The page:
If you're looking for a region that is ripe for a high-tech boom, then meet me in St. Louis. Dubbed the BioBelt because of the more than 400 plant and medical sciences companies that reside there, the St. Louis area is gaining prominence in the high-tech sector as its cluster of biotech and medical device companies continues to expand. Targeted research facilities, in conjunction with a supportive environment and affordability, have drawn a plethora of medical product OEMs, pharmaceutical manufacturers, and suppliers to the BioBelt, among them are several global leaders in the life sciences industry. The area is currently home to more than 150 manufacturers of surgical and medical instrumentation, employing an excess of 3300 people.
Bolstering the expansion of the medical device industry in the BioBelt is a hospitable business environment. Ranked fourth in the 2007 Forbes list of "Most Affordable Places to Live Well," St. Louis is an attractive location especially for startups and fledgling companies because they can attract talented workers at lower wages owing to the affordability and high quality of life in the region, according to the St. Louis Regional Chamber & Growth Association (RCGA). Startups can further flourish in the region thanks to the support of several advanced technology incubators, including CORTEX, the Center for Emerging Technologies, and the Nidus Center for Scientific Enterprise. Moreover, 16 venture capital funds have home or branch offices in the region with more than $1 billion under management dedicated to life sciences, according to RCGA.
The region also puts a heavy emphasis on cutting-edge research in such groundbreaking areas as nanotechnology. PixelEXX Systems (St. Louis) in collaboration with Washington University are exploring the development of nanoarrays, which could improve cancer and drug research. The Siteman Center of Cancer Nanotechnology Excellence is also involved in researching the potential of nanotechnology for the treatment of cancer and commercialization of such technologies. "There are obvious reasons why St. Louis has been attractive for healthcare startups--the five life sciences-focused venture funds, the medical schools, the teaching hospitals, and the universities with $400 million-plus in NIH research conducted annually," Frank Stokes, CEO of Innovate St. Louis, told Medical Technology Investment Digest in 2007. "But it's the longer-term competitive advantages, as mature companies, that keep them here."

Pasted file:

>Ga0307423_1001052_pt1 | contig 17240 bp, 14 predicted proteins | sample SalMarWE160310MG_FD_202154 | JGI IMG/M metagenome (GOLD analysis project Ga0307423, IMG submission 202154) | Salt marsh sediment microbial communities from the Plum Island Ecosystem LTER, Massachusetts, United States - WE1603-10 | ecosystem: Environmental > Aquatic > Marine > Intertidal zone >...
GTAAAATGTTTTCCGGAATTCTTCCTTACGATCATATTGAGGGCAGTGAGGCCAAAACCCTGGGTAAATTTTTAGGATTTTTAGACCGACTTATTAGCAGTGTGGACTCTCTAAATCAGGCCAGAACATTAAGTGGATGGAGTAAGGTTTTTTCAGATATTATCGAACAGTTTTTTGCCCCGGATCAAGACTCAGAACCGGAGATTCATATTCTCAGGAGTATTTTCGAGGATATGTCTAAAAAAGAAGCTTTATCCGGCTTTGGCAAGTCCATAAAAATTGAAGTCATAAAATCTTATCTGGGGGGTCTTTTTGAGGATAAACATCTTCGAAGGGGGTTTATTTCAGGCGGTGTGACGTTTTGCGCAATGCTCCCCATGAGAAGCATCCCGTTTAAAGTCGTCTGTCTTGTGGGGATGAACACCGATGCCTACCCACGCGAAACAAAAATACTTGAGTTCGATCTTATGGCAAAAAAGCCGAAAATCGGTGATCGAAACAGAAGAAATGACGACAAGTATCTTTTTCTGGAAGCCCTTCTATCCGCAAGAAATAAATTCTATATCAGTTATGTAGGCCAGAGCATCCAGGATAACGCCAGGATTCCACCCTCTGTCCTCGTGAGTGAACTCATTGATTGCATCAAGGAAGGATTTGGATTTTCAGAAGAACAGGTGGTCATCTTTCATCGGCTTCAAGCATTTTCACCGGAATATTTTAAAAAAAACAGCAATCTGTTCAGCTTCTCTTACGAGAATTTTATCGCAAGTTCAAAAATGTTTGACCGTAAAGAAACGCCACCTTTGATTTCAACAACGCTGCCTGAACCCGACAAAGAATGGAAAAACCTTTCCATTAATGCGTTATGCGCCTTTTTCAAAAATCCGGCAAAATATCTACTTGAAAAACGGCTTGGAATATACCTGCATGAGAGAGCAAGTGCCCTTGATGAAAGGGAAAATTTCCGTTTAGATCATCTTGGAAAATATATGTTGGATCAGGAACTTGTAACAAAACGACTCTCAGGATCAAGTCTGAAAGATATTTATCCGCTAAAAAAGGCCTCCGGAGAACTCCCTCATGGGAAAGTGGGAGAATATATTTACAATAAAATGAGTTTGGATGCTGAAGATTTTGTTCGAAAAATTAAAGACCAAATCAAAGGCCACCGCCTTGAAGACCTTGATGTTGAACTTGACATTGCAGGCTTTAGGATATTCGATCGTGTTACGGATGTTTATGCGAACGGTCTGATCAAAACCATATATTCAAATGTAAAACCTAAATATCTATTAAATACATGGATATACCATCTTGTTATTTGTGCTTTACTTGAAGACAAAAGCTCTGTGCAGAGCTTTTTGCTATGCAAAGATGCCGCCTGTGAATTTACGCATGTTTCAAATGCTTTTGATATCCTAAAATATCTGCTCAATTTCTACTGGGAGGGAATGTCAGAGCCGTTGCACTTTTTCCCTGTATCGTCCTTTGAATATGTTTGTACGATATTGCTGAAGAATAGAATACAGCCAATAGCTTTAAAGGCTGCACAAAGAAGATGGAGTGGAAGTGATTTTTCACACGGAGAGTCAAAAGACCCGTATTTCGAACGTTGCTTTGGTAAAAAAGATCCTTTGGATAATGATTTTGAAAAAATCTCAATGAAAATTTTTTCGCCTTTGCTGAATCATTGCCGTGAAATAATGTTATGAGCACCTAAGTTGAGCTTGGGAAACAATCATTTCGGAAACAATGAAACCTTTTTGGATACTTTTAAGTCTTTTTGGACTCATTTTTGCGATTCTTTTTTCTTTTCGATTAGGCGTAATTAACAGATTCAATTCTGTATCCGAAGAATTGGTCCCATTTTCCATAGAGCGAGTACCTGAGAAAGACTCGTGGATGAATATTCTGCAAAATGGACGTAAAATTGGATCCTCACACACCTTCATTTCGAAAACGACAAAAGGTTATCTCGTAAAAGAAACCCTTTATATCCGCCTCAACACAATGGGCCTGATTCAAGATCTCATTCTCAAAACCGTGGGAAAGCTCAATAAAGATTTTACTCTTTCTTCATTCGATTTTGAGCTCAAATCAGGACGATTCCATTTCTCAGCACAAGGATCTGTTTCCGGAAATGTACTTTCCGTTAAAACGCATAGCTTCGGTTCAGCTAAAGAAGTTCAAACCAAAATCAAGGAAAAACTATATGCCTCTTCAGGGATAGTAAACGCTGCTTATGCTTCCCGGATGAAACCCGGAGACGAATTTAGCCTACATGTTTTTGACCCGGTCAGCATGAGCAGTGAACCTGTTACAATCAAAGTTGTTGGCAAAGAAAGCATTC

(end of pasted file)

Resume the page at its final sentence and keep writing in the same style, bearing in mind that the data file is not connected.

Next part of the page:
While Michigan is renowned for its manufacturing industry, the state's ties to the sector are rooted in the automobile industry. Unfortunately, the Michigan-centric U.S. auto industry, which is dependent on the performance of The Big Three--Chrysler, General Motors, and Ford--has taken some serious hits in the current economy as sales continued to decline in October by 32%, resulting in the weakest performance in 25 years, according to Automotive News.
With the automobile industry in crisis, Michigan is turning its attention to other manufacturing sectors as a means to help weather the economic storm. Officials are encouraging manufacturers to diversify their capabilities and transfer skills to serve stronger markets, including the medical device industry. The state already boasts almost 450 medical device manufacturers and suppliers ranging from small contract manufacturers to the global orthopedics giant Stryker Corp. (Kalamazoo, MI).
Local associations and economic development groups are playing an instrumental role in assisting companies to diversify their target markets. In April, the Oakland County Department of Economic Development & Community Affairs hosted an event aimed at educating Tier 1 and Tier 2 automotive suppliers about the medical device industry. In addition to a brief overview of the industry, the conference touched on such areas as intellectual property, FDA regulations for device manufacturing, and how to make the transition to serving the industry. The organization is now compiling a directory of companies that attended the workshop to help OEMs identify potential suppliers in the region, which include companies specializing in contract manufacturing, injection molding, rapid prototyping, stamping, CNC machining, and tooling.